As a rule, yes. There are a couple of exceptions, like people with immunodeficiency who won’t make antibodies. But generally everyone who has been infected with SARS-CoV-2 will produce antibodies. They might not make them immediately or keep them indefinitely, but they will make them.

Partial immunity can slow the spread of the disease and reduce the severity of symptoms.

If I get a positive antibody test result, am I immune?

This sounds simple, but it’s an incredibly complex question. Firstly, antibody tests don’t necessarily show immunity. Secondly, there are different ways to define ‘being immune’. 

Antibodies appear while you are infected with the virus, and stay after you have cleared the infection. You might still have that first infection and get a positive result on antibody test, as the virus and the antibodies can exist side by side in your bloodstream. In that case, you could still be infectious.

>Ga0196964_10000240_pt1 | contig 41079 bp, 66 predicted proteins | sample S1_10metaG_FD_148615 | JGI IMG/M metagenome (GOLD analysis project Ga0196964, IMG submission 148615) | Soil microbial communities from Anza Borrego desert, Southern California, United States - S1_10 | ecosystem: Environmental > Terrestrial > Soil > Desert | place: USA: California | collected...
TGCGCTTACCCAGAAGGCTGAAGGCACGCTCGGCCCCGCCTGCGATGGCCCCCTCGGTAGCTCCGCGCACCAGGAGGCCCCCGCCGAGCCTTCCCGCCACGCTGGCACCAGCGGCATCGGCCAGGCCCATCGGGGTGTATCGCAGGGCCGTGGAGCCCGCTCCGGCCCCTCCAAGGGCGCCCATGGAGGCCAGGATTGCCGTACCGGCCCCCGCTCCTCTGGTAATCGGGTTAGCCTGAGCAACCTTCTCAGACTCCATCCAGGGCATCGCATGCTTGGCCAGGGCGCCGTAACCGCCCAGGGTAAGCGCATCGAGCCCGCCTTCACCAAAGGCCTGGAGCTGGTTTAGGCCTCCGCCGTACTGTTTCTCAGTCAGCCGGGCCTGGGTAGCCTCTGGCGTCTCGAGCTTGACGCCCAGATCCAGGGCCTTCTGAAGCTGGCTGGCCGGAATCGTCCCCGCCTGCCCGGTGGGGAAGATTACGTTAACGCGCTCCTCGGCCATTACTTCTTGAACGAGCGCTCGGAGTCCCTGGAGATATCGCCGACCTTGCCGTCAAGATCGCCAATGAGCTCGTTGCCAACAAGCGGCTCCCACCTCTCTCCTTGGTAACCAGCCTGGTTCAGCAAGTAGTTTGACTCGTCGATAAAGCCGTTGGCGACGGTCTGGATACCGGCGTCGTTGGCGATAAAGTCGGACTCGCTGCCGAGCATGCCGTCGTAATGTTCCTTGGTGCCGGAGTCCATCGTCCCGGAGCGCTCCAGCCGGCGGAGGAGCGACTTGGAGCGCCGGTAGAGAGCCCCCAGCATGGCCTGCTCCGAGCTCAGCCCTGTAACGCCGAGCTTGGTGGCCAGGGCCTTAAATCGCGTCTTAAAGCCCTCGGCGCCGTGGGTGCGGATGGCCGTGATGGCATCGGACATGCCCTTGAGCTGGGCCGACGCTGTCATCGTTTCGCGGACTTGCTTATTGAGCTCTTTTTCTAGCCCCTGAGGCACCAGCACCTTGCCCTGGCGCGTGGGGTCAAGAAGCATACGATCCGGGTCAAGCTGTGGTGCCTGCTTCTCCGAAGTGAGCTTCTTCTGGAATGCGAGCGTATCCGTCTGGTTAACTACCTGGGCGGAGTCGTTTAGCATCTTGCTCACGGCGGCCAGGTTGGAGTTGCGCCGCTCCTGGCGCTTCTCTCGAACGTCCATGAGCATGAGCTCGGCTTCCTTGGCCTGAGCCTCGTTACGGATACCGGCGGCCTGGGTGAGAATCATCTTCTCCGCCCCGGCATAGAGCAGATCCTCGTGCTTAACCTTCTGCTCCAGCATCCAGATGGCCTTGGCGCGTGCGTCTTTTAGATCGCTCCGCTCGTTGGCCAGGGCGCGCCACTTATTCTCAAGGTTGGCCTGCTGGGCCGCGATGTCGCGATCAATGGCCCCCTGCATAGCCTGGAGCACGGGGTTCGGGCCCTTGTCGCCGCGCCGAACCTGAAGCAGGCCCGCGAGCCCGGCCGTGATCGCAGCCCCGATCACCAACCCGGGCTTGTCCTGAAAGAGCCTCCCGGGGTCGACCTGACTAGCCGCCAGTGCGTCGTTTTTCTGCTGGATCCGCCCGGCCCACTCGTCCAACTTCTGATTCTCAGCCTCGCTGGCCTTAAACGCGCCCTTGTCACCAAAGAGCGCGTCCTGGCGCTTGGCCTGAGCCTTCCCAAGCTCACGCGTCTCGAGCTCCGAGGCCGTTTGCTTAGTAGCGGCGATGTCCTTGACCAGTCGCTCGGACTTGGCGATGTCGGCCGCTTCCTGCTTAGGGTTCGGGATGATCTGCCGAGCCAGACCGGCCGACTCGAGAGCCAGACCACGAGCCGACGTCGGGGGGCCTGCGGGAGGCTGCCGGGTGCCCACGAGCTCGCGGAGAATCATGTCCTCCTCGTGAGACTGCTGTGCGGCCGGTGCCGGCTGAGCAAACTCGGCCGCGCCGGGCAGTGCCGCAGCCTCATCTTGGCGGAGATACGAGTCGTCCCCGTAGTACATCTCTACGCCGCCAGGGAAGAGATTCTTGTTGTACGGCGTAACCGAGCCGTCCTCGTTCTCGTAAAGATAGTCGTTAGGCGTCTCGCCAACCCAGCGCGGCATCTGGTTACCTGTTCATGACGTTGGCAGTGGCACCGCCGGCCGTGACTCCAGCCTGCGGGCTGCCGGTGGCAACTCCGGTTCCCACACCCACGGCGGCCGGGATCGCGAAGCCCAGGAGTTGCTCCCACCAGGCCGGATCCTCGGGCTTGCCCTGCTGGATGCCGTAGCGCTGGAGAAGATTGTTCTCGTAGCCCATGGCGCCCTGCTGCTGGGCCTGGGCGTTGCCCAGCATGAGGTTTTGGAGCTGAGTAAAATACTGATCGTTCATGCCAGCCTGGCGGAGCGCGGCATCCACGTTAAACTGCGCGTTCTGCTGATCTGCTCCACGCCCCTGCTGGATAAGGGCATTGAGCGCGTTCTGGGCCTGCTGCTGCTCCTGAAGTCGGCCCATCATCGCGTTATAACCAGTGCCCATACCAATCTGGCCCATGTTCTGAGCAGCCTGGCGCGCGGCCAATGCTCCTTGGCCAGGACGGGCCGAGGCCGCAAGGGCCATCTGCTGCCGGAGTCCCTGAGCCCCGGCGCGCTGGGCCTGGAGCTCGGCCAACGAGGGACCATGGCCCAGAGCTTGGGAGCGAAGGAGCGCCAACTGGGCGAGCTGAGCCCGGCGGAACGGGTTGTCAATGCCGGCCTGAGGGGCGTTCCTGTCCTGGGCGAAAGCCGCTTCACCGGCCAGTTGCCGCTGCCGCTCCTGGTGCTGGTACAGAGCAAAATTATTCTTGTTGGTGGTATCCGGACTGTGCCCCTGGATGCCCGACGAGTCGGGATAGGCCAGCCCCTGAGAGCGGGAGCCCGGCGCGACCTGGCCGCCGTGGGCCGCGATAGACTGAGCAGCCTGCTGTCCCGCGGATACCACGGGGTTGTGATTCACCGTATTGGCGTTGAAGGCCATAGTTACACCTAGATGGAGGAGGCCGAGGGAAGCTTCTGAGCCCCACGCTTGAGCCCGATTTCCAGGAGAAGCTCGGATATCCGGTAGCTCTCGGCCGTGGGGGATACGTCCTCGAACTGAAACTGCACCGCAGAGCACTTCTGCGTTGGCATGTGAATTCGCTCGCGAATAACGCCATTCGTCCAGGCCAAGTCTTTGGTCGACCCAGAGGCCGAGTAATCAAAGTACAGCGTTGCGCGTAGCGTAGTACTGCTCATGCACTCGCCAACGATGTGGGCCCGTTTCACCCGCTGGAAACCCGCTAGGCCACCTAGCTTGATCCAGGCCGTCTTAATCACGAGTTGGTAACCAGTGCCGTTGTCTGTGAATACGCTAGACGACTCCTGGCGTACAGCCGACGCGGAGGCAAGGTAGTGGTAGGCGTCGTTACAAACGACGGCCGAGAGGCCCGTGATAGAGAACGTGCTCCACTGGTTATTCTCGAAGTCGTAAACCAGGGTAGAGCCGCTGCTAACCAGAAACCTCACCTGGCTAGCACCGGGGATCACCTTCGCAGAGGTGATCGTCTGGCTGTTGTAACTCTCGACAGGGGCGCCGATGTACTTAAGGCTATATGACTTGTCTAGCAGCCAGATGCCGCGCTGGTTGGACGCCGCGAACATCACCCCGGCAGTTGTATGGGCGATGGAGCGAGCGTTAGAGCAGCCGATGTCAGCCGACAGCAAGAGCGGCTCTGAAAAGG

Based on our best tests, we think the infection normally lasts for around two weeks. However, there are reported cases of the virus lingering on for months, despite the antibodies being present and the person not necessarily showing symptoms. A better question to ask would be…

If I have made antibodies and cleared the first infection, am I immune?

Most tests will tell you if you have produced antibodies, not how many antibodies you’ve produced and how good they are. These two factors are really important in immunity and you’re not necessarily getting the full picture without knowing the answers. But if we make the question even more specific…

I have made a sufficient amount of antibodies of the right type and I’ve cleared the first infection, am I immune?

This depends on what we mean by ‘being immune’. If you take immunity to mean ‘having complete protection against the virus’, then the answer is probably yes. But complete protection is not likely to last very long. However, partial immunity lasts a lot longer and is still very important. Partial immunity can slow the spread of the disease and reduce the severity of symptoms. 

We still don’t know the outcome if you’re infected a second time, and what role your antibodies play, but all our expectations are that the second time you’re infected with SARS-CoV-2, the symptoms will be much milder and you’ll be able to clear the infection more quickly.

Find out more about our research on Covid-19 immunity and immunopathology – testing and mechanisms.